11/07/2018

THE SLAVE GIRL - a story in a hundred words


THE SLAVE

 “Who will buy this lovely young virgin?”
“I will,” Petrus said and the hammer fell.

His home was a humble pottery in Stabiae, but a fig-tree shaded the yard, the kitchen was cool, and when Yani gave birth to a son, Petrus freed her.

One day he announced, “I go to sell pots in Surrentum,” and Yani said, “I will come too.”
Petrus stared as she packed all their belongings into the cart. “Shall I bring my wheel?” he joked.
She glanced at the mountain and shivered, clutching her child. “You can buy another – now hurry!”

They were ten miles away when Vesuvius erupted.
......................................................................................................
Stabiae was a small village overlooking the Bay of Naples which, like Pompeii, was buried under metres of volcanic ash when Mt Vesuvius erupted.  https://en.wikipedia.org/wiki/Stabiae
...................................................
I took this photograph on our village green at Halloween a couple of years ago - this was our local supermarket's offering to the festivities. Thanks to Rochelle for using another of my photos - I shall enjoy reading what the rest of Friday Ficitoneers thought of it. If you are not a FF contributor, you can find us by following the blue frog link from https://rochellewisoff.com/ - after you've left a comment here, of course.

And - if you click on the book cover at the top of this page, that link will take you to the Amazon page where you can buy my new book HELTER-SKELTER, which is the story of Albie, a boy growing up in Kent, South-east England, between the wars - a completely different genre from my last book, A Volcanic Race. For those of you who bought AVR, I am still working on the sequel and hope to publish it in time for Christmas.

44 comments:

  1. That's deceptively complex, Liz.

    ReplyDelete
  2. I hope she's better looking than the one in the photo. :)

    ReplyDelete
    Replies
    1. Heehee! Thanks for commenting, Russell.

      Delete
  3. Replies
    1. Ah, but they got away!

      Delete
    2. glad they got away :)
      ~Priorhouse

      Delete
  4. I bet he is glad he bought her and treated her well.

    ReplyDelete
  5. There are worse masters. Lucky escape for her twice!

    ReplyDelete
    Replies
    1. She repaid her debt in full, I think.

      Delete
  6. A timely exit. Thanks for a great photo, Liz.

    ReplyDelete
    Replies
    1. You're welcome - I sent Rochelle quite a few, ages ago - this is the second one she's used.

      Delete
  7. It speaks for Petrus that Yani didn't leave him after he freed her. And what a lucky escape they had.

    ReplyDelete
    Replies
    1. Petrus was blessed that Yani had the gift of Sight.

      Delete
  8. I like your take on the prompt - the mummy in the trolley looks like the figures from Pompeii. I enjoyed reading about two nice people who narrowly avoid a catastrophe. Your prose style is lucid and a pleasure to read.

    ReplyDelete
  9. Sounds like he earned her love, in that she stayed with him and that she saved them all

    ReplyDelete
    Replies
    1. He did indeed - a nice man by the standards of the day.

      Delete
  10. Oh! Such a different take on the prompt. I love it. Very, very nicely done.

    ReplyDelete
  11. Dear Liz,

    I love where you went with your own photo. I can always count on you not to be too literal. ;) Good one, albeit, with a tragic ending.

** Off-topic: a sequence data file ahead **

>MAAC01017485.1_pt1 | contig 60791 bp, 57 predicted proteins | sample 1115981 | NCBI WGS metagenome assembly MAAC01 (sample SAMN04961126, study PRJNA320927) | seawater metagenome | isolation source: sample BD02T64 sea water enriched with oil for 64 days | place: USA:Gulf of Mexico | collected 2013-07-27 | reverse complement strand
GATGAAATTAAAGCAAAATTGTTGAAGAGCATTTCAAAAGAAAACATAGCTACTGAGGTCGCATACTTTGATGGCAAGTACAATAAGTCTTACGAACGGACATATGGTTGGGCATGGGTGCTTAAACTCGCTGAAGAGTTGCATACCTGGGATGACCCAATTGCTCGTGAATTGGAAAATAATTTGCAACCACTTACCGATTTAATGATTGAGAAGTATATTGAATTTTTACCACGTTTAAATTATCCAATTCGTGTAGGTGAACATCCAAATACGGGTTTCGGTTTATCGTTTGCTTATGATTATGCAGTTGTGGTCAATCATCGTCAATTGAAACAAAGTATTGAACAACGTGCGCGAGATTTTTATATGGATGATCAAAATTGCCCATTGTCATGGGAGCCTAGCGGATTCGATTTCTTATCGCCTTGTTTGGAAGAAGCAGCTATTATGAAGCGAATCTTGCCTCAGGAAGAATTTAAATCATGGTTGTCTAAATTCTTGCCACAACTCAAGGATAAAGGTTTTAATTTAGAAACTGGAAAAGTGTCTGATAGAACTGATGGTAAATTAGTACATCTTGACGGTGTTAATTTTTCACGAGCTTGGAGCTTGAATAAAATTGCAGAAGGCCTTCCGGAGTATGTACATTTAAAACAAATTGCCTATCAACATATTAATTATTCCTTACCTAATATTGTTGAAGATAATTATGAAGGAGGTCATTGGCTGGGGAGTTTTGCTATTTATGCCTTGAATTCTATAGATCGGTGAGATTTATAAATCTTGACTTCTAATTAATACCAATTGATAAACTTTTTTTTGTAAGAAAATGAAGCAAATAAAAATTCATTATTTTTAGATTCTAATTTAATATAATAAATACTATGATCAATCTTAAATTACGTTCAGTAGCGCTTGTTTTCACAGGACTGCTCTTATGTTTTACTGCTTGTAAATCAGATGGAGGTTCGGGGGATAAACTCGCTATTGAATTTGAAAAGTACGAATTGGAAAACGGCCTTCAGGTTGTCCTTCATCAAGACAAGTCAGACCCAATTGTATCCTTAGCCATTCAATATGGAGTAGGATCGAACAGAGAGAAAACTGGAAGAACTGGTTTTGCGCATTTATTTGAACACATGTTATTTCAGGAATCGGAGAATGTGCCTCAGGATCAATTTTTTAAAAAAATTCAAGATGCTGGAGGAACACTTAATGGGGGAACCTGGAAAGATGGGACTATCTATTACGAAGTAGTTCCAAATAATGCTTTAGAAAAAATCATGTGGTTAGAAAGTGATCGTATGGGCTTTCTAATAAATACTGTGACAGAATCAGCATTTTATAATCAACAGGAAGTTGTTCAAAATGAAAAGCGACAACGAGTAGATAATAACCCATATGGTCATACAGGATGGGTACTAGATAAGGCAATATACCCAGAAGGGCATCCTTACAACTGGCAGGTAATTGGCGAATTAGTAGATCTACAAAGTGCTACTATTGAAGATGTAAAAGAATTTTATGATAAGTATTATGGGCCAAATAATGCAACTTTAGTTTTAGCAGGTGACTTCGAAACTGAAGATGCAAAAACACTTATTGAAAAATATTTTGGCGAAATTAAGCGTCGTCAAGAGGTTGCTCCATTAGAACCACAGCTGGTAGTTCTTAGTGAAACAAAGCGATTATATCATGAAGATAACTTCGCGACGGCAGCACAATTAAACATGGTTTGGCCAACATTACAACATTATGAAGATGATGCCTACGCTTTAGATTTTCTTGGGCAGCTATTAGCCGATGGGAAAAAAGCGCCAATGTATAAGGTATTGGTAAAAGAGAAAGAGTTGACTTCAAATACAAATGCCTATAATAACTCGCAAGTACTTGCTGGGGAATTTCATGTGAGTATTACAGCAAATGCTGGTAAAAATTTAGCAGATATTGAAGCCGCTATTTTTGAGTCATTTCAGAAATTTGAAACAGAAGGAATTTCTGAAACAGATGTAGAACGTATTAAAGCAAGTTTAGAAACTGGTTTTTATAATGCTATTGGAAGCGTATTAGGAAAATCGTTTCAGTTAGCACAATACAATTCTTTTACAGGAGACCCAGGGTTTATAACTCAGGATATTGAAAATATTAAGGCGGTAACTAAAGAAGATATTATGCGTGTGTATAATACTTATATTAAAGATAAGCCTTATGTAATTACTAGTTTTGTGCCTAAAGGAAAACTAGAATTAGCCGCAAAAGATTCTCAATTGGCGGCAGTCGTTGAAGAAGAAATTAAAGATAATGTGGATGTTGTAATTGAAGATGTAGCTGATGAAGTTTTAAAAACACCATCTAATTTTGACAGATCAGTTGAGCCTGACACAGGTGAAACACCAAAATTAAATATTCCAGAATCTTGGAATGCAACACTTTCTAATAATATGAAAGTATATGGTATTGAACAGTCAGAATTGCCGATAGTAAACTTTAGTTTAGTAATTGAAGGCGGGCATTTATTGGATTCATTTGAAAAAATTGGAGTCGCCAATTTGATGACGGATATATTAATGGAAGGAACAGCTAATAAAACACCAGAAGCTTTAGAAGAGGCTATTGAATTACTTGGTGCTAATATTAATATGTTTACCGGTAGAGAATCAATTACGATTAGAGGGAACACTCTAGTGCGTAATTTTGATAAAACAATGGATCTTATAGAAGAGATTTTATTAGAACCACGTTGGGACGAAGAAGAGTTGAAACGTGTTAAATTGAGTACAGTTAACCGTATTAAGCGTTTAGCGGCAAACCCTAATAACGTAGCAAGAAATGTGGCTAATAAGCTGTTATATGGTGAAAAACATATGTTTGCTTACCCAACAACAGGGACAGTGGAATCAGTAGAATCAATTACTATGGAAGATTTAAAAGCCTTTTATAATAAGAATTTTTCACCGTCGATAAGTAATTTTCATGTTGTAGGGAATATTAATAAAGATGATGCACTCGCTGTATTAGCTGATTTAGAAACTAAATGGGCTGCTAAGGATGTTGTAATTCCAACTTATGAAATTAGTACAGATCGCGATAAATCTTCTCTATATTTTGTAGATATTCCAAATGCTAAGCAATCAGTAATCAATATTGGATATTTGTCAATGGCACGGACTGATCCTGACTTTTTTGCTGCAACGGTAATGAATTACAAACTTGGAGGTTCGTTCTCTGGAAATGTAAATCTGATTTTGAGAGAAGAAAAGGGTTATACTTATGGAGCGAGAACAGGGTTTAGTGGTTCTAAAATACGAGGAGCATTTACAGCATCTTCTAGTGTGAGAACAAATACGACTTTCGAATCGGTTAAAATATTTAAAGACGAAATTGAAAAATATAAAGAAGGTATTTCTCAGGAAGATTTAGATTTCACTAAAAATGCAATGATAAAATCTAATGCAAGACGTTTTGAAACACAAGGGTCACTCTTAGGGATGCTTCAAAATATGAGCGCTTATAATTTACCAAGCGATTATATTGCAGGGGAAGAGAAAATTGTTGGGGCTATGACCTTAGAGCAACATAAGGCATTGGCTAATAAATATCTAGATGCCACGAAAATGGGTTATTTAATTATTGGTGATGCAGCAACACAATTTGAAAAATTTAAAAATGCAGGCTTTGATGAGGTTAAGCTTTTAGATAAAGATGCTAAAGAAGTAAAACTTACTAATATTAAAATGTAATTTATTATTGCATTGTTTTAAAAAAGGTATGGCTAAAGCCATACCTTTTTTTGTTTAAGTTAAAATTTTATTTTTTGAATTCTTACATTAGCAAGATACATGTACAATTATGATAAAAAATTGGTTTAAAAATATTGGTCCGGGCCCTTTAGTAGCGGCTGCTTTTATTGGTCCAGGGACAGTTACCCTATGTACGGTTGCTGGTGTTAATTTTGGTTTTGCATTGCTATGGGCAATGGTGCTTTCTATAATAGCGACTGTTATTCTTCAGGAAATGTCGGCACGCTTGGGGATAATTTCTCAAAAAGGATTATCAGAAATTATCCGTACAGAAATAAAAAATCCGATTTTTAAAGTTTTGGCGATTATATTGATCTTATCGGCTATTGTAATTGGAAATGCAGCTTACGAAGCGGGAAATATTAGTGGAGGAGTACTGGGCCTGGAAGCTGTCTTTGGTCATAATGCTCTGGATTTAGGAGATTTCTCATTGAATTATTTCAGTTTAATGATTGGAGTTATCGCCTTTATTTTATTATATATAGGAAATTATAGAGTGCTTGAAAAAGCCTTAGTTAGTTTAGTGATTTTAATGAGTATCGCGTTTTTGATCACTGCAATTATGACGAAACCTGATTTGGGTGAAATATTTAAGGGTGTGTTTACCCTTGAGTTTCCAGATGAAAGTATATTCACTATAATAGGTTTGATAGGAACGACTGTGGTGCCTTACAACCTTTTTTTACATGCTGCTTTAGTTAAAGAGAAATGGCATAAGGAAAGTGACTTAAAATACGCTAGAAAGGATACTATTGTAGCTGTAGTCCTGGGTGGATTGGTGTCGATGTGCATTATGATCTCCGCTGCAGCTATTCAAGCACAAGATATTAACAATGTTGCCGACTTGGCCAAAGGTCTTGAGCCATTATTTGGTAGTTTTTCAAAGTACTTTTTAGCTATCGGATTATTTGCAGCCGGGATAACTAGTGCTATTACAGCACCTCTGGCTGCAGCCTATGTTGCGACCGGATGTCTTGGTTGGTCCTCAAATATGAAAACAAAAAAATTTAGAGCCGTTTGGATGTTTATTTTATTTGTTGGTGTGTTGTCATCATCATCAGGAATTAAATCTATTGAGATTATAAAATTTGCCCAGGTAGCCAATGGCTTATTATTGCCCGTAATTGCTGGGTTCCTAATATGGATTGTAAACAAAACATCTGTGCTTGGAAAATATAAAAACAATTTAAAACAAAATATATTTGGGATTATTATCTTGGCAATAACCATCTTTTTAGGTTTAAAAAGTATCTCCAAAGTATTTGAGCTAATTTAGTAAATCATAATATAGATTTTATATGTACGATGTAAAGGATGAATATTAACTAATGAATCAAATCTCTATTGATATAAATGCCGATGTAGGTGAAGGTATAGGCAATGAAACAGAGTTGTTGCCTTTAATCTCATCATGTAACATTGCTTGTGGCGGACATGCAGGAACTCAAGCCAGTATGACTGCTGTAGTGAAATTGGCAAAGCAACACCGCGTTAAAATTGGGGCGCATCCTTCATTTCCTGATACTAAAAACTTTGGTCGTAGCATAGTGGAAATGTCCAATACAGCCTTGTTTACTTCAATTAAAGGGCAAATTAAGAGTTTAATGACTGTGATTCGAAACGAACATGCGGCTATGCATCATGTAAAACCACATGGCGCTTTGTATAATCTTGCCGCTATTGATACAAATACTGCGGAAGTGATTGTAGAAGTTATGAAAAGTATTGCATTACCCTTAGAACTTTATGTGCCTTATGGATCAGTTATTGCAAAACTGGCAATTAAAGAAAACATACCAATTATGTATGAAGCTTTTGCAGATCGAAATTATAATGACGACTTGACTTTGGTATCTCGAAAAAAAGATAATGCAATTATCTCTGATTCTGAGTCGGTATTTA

Shalom,

    Rochelle

    ReplyDelete
    Replies
    1. Thanks Rochelle. Tragic for many but not, thanks to her instincts, for Yani and her family.

      Delete
  12. such a different take on the prompt - and really felt a lot of story in such few words...
    nice job

    ~Priorhouse

    ReplyDelete
    Replies
    1. Thanks Prior - in fact my story started life at 200 words, so it's even more truncated that before!

      Delete
  13. I assumed they made their escape and reading the comments I'm glad I was correct. A small kindness repaid.

    ReplyDelete
    Replies
    1. Quite a big kindness, in fact - her freedom!

      Delete
  14. Her instincts kicked in at the right moment! Nicely done Liz and thanks for the photo prompt this week :)

    ReplyDelete
    Replies
    1. Petrus was fortunate in his choice of woman.

      Delete
  15. Ah, thanks, Liz, for the background on the picture. Your local supermarket sounds like a lot of fun and your story is terrific. The characters instantly lived for me. I cared about both of them and you took them off in an imaginative and unexpected direction, Jilly, Sugar on the Bee.

    ReplyDelete
  16. Replies
    1. And gifted. Thanks for commenting, Dawn.

      Delete
  17. i was hoping against hope that they survived. but the story was inspired by this week's photo prompt, do they probably didn't.

    ReplyDelete
    Replies
    1. Oh but they did! The photo made me think of her enslavement, which she escaped thanks to Petrus.

      Delete
  18. Great piece in so few words.

    ReplyDelete
  19. I really liked your take on your wonderfully imaginative photo! I'm glad to know that they Petrus and Yani survived. I wasn't sure if 10 miles was far enough away to escape such a mighty volcano.

    By the way, Liz, I just noticed that in this big world, you live only 30 miles away from me!

    ReplyDelete
    Replies
    1. Really? We must meet - I thought most of FF lived in America!

      Delete
  20. Loved your historical fiction. That slave girl had good instincts.

    ReplyDelete
    Replies
    1. She did, and got them away in time.

      Delete
  21. I enjoyed those 100 words - thank you fro sharing.

    ReplyDelete

Do leave a message before you go!